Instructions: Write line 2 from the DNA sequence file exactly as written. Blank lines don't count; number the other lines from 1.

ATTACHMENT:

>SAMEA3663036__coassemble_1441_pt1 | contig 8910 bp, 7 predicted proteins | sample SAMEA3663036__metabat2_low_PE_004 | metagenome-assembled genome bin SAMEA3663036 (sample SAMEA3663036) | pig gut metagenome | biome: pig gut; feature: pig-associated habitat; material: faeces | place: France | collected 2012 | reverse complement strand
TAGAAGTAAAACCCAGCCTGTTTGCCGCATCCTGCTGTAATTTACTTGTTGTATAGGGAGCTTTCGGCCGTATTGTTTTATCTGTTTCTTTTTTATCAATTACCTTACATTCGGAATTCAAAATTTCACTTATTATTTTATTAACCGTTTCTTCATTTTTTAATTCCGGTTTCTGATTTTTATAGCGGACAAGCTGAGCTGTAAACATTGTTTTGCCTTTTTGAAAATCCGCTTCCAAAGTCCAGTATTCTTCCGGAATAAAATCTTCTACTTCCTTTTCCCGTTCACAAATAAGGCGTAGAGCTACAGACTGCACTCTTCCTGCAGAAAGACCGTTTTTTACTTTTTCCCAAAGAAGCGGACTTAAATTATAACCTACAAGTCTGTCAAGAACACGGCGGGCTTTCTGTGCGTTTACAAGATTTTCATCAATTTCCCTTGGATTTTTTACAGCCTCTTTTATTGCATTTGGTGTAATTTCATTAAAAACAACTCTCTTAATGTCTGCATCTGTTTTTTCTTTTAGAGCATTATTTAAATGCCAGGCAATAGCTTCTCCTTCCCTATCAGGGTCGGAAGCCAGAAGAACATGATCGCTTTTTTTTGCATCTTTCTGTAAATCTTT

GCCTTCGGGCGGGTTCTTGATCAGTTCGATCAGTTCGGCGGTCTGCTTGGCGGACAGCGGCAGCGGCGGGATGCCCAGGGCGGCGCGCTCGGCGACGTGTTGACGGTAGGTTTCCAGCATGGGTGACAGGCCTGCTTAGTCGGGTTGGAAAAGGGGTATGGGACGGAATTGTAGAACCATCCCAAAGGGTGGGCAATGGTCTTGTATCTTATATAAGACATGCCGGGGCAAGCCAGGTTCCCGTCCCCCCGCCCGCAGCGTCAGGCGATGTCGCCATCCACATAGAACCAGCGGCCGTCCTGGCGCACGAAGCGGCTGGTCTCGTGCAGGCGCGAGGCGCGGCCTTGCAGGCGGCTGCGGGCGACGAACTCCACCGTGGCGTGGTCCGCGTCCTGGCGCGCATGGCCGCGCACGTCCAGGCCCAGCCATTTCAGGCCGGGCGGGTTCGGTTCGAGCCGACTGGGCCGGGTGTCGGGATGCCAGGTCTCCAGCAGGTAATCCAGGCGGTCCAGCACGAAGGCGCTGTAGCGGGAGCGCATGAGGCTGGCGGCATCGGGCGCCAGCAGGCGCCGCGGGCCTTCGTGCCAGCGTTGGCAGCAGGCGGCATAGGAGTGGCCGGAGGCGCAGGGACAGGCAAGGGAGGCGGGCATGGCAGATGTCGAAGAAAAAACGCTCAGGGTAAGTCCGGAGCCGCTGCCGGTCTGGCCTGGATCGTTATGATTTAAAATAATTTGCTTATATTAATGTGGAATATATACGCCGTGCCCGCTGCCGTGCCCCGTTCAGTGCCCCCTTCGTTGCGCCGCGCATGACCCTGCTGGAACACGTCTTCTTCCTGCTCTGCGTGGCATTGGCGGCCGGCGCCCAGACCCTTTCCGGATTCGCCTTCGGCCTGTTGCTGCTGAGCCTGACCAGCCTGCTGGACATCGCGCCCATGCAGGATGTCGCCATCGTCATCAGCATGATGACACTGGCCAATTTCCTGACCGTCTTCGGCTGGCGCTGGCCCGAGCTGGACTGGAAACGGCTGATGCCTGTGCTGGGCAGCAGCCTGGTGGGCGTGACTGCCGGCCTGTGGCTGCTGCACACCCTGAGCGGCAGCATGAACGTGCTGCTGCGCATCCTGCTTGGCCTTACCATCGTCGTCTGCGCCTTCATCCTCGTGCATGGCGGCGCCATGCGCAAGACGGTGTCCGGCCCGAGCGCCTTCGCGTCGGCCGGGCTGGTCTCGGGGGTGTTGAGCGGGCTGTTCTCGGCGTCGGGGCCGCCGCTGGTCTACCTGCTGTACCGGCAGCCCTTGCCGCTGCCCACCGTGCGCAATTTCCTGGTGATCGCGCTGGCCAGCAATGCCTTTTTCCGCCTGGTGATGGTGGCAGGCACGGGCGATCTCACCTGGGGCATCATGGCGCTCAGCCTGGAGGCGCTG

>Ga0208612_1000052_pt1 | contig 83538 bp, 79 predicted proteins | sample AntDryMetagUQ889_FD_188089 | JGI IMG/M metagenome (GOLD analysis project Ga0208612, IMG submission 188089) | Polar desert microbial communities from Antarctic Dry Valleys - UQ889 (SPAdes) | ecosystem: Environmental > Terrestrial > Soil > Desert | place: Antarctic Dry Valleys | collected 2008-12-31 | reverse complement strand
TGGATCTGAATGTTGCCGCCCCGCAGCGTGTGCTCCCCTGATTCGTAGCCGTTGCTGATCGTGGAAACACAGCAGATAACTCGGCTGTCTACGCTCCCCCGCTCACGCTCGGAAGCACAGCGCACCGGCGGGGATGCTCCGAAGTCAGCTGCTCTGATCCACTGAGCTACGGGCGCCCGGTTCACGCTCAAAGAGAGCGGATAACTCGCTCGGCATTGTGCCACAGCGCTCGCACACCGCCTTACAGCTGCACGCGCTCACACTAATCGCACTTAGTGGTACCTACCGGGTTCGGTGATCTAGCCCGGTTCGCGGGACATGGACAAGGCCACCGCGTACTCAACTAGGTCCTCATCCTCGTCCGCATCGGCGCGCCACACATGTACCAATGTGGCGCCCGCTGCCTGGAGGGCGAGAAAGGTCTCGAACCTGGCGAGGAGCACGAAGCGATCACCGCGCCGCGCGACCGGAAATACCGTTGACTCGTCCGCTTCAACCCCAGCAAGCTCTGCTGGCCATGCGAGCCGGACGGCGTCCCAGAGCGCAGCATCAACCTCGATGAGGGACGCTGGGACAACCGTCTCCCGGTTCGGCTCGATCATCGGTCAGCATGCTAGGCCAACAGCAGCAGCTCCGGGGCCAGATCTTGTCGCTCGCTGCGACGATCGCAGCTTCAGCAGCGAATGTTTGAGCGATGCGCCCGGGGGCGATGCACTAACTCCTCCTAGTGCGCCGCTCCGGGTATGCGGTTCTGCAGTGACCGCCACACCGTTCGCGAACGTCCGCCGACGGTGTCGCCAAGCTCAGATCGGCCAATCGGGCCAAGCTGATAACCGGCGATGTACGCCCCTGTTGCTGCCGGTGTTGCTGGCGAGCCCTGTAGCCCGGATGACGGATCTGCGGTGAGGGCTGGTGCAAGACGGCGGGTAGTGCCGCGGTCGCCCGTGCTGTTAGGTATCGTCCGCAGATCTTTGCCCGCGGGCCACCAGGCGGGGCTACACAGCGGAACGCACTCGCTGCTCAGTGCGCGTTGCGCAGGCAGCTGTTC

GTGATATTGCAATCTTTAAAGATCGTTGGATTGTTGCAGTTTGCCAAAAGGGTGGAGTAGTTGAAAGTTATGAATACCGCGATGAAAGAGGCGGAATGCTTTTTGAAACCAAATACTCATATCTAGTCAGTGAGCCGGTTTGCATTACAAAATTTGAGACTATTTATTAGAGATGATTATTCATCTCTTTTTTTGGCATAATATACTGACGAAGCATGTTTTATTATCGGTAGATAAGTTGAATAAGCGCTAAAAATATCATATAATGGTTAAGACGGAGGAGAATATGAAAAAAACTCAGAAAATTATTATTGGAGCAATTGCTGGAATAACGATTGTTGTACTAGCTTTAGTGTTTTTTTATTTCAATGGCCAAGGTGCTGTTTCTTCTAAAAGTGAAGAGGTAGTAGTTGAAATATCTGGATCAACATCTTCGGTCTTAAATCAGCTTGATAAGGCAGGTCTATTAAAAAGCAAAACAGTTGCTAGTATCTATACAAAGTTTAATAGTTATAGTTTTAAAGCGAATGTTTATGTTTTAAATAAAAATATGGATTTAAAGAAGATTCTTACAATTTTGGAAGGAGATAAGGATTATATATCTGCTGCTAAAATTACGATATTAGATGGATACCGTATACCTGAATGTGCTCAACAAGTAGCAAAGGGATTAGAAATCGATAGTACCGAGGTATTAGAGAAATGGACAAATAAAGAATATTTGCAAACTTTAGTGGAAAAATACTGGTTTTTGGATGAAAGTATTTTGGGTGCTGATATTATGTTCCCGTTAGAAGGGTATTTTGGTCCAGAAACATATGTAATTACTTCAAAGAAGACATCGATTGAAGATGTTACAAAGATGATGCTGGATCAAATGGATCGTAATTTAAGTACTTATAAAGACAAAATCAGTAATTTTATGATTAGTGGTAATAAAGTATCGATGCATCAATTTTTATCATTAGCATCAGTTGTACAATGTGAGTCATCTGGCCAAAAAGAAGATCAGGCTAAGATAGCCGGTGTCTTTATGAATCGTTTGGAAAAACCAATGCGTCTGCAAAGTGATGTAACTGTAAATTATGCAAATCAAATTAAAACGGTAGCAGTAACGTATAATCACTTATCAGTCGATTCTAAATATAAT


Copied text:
TAGAAGTAAAACCCAGCCTGTTTGCCGCATCCTGCTGTAATTTACTTGTTGTATAGGGAGCTTTCGGCCGTATTGTTTTATCTGTTTCTTTTTTATCAATTACCTTACATTCGGAATTCAAAATTTCACTTATTATTTTATTAACCGTTTCTTCATTTTTTAATTCCGGTTTCTGATTTTTATAGCGGACAAGCTGAGCTGTAAACATTGTTTTGCCTTTTTGAAAATCCGCTTCCAAAGTCCAGTATTCTTCCGGAATAAAATCTTCTACTTCCTTTTCCCGTTCACAAATAAGGCGTAGAGCTACAGACTGCACTCTTCCTGCAGAAAGACCGTTTTTTACTTTTTCCCAAAGAAGCGGACTTAAATTATAACCTACAAGTCTGTCAAGAACACGGCGGGCTTTCTGTGCGTTTACAAGATTTTCATCAATTTCCCTTGGATTTTTTACAGCCTCTTTTATTGCATTTGGTGTAATTTCATTAAAAACAACTCTCTTAATGTCTGCATCTGTTTTTTCTTTTAGAGCATTATTTAAATGCCAGGCAATAGCTTCTCCTTCCCTATCAGGGTCGGAAGCCAGAAGAACATGATCGCTTTTTTTTGCATCTTTCTGTAAATCTTT